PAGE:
An art therapist since 1989, Sue Etheridge uses the simplest tools—markers, glue, and construction paper—to tap into the humanity of the criminal justice system’s most hardened felons. And this year, she’s taking their creations to a place they’ve never before been: a Christmas tree in the Governor’s Mansion.

The weighty gate at Central Prison in Raleigh, NC slams with a cold, metallic clank behind Etheridge.

“A sobering sound,” notes the 73-year-old—but from there, she gazes up at the hulking buildings of the maximum security facility, home to convicted murderers and felons of all kinds, and suddenly, without fail, her spirits soar.

“Every time I see it, I think about how privileged I am to work here, with these people,” she beams. “I get to bring beauty to this place.”

Each holiday season, in the state capital, the Governor’s staff arranges for decorations to adorn the various trees at the Mansion. In a typical burst of inspiration, Etheridge officially requested that a small tree in a side room be devoted to prisoner-made decorations. Instead, state staff granted her the very first tree visitors see when they enter the Mansion during a public holiday open house, Dec. 12-15.

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Etheridge and the inmates heard the good news in May. “They couldn’t believe it,” she smiles. “Christmas is hard for inmates. They’re away from their families. Some are indigent, and cannot afford a stamp to send a letter. They’ve been in the news for awful reasons.”

Now, in their minds, they’re accomplishing something good.

With that initial rush of excitement, they went to work. Their raw materials included straws, toilet paper rolls, colored envelopes and the small sort of milk cartons inmates get with their breakfasts.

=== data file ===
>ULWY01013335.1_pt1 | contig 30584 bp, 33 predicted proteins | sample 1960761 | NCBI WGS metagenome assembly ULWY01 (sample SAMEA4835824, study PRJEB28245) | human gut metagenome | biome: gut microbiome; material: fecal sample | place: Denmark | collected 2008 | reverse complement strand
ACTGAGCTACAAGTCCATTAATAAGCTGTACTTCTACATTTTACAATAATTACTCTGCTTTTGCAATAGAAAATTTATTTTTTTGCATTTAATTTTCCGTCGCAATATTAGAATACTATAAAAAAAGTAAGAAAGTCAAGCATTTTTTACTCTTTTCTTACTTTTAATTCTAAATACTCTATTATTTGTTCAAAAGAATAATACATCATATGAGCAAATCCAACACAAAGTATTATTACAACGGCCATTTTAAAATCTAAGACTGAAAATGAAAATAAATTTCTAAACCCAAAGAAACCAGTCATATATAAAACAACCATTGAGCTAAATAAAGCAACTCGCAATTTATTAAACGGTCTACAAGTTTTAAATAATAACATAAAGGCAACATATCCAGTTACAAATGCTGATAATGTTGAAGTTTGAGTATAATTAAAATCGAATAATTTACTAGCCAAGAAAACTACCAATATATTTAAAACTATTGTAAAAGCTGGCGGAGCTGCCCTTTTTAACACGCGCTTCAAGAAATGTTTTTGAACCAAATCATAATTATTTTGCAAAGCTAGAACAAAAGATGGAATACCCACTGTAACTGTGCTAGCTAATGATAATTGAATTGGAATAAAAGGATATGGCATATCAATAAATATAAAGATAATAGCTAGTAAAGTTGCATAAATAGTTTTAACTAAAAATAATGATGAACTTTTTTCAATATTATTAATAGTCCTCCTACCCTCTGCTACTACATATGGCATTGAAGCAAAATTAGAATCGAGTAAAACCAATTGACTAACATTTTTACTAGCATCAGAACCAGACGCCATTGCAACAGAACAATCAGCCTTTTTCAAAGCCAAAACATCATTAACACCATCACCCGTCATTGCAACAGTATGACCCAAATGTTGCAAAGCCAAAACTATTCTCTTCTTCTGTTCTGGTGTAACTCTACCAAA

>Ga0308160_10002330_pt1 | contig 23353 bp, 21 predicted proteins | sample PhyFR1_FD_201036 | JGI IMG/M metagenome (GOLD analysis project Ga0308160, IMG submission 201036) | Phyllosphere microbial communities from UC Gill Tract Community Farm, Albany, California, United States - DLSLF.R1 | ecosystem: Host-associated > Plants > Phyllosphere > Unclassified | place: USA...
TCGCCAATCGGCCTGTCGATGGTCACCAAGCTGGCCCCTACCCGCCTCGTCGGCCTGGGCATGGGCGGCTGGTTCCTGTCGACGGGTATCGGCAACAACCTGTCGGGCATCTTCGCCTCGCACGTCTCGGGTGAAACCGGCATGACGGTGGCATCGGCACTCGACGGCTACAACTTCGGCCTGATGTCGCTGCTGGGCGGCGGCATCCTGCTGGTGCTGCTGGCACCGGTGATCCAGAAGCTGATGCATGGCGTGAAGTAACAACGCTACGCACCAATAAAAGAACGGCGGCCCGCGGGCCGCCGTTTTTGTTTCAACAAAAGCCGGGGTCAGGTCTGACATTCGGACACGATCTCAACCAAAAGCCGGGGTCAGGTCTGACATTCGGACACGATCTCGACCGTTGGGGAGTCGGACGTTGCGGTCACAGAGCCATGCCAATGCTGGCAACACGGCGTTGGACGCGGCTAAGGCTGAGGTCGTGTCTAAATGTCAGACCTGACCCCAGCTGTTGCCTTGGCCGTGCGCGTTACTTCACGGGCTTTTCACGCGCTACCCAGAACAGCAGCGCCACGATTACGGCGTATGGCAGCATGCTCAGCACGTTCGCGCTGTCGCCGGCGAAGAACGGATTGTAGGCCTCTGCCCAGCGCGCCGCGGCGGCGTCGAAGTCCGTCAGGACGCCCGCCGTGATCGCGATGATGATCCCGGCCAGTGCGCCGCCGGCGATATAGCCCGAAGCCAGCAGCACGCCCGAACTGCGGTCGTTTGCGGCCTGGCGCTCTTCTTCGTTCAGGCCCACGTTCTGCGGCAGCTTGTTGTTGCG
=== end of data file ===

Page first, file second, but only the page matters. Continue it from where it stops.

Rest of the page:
During weeks of small-group sessions, Etheridge and her 70 artists collaborated on creating over 200 geometric stars, paper garlands and miniature buildings, including a church, a pawn shop and a pool hall.

Etheridge’s style with her clients is both upbeat and laid back. She generally places art materials in the middle of the room, inviting the inmates to determine how to distribute and share them. These are the type of engaged, productive moments inmates cherish.

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“The worst thing about prison is the boredom. You can just stew in resentment,” Etheridge explains. “We try to do away with that boredom. Most inmates eventually are released. I want them to be in better shape when they hit the streets. To know how to express themselves constructively, how to work with materials, how to be social.”

Indeed, studies show that art therapy can cut down on participants’ disciplinary issues and reduce recidivism. Recently, detention center administrators in Saudi Arabia reported early but hopeful signs that art therapy could help turn captive jihadists away from their previous commitment to terrorism.

With eyes twinkling under her salt-and-pepper mop-top, Etheridge vividly recalls a few of their large scale projects: a mobile hung in a public lobby and a multi-denominational mural created for a prison chapel. And now, the humble, home-made ornaments that will festoon the 12-foot-tall Christmas tree tomorrow in the Governor’s Mansion.

Etheridge hopes they will inspire visitors to pause and spare a good thought for those locked in cells this holiday season.

Though they have been convicted of terrible crimes, Etheridge says, “They are people, like we are people. In their ordinary moments, there’s not a dime of difference between us.”

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Billy Warden is a marketing exec at GBW Strategies, writer and public speaker based in Raleigh. His pioneering alt-glam band, The Floating Children, continues to record and perform.

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